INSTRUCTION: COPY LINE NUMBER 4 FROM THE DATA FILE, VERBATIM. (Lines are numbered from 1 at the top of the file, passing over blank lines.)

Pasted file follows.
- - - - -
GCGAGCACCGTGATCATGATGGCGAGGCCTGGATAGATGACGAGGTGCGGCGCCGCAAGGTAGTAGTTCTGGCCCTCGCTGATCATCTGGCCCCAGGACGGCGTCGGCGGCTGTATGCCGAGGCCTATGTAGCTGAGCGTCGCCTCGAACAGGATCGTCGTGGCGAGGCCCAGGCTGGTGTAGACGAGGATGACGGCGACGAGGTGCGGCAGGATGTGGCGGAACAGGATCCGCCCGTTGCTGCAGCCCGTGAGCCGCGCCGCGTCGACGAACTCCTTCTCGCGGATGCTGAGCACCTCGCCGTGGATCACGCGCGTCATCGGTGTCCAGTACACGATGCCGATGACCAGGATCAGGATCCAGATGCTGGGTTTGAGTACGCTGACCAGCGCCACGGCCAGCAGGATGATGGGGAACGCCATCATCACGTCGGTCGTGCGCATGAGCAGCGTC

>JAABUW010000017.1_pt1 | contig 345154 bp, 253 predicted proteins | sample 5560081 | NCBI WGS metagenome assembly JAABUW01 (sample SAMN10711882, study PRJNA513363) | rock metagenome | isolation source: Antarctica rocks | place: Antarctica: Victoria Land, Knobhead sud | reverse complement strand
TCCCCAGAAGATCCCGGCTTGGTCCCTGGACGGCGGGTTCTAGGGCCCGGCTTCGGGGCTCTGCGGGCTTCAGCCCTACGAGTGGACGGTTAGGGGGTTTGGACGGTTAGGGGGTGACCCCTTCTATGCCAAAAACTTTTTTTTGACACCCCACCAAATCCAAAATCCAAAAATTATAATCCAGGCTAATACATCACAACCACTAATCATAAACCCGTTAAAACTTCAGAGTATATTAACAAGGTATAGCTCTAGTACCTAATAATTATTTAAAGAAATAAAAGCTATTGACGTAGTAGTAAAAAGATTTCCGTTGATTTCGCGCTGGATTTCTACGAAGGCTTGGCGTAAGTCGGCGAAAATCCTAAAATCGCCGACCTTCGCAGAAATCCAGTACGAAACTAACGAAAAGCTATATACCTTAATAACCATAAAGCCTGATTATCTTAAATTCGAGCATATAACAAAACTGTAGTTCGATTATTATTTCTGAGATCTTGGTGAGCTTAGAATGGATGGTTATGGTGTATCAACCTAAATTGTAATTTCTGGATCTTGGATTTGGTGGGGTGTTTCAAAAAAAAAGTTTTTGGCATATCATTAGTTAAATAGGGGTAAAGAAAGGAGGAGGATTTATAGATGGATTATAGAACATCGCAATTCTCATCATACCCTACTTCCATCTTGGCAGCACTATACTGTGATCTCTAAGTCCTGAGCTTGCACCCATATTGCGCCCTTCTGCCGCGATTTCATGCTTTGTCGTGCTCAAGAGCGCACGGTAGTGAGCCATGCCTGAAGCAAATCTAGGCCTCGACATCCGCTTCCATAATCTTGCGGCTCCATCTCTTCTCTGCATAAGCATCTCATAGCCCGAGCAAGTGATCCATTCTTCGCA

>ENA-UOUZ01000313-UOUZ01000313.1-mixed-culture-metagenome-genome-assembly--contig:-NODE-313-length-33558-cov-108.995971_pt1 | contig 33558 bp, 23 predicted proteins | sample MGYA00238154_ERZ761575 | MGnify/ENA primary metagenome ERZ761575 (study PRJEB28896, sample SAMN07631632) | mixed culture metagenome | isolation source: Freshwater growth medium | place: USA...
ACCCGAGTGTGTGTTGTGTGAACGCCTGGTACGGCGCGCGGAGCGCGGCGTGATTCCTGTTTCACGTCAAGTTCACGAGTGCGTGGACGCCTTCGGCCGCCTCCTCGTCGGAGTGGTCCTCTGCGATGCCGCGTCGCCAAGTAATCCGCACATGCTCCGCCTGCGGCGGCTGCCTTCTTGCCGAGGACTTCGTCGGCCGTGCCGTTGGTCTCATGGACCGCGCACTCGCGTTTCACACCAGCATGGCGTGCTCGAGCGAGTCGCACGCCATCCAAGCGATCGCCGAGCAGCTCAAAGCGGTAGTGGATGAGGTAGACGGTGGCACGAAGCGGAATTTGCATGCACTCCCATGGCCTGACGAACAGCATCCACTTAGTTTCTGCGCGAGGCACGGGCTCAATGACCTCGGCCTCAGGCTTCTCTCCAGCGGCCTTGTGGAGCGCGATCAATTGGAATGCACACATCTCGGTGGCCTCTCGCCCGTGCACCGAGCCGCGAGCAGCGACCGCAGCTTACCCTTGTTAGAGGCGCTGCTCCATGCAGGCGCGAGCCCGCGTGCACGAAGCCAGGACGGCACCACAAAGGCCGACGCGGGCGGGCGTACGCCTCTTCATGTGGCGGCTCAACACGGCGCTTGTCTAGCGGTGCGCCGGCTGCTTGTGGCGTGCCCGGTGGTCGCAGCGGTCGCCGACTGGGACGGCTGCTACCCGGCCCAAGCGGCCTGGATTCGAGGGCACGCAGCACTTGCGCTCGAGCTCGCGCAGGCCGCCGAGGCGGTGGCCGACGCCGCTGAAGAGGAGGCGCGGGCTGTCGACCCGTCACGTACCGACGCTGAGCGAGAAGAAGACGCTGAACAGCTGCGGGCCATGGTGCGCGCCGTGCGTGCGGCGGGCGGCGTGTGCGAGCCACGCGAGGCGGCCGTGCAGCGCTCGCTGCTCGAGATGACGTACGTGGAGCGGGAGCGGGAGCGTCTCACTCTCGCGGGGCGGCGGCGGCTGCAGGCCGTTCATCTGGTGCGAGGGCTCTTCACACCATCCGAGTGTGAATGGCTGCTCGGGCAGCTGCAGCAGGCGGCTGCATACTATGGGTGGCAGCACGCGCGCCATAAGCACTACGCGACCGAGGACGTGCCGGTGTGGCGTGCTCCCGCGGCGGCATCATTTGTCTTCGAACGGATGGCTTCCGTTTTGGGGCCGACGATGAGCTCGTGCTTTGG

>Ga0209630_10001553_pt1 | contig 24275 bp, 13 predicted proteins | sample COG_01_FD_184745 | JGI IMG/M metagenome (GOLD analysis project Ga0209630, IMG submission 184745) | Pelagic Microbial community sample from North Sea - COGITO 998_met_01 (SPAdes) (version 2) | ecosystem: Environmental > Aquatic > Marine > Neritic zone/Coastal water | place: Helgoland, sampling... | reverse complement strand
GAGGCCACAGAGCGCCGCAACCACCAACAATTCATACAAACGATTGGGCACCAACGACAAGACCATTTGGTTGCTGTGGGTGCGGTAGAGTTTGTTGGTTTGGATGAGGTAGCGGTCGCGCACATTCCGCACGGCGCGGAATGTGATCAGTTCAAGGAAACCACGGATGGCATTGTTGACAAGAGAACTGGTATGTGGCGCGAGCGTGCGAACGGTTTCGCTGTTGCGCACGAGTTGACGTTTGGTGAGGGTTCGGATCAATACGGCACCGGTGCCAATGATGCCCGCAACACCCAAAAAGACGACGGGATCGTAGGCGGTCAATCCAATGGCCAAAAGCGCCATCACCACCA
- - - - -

>ENA-UOUZ01000313-UOUZ01000313.1-mixed-culture-metagenome-genome-assembly--contig:-NODE-313-length-33558-cov-108.995971_pt1 | contig 33558 bp, 23 predicted proteins | sample MGYA00238154_ERZ761575 | MGnify/ENA primary metagenome ERZ761575 (study PRJEB28896, sample SAMN07631632) | mixed culture metagenome | isolation source: Freshwater growth medium | place: USA...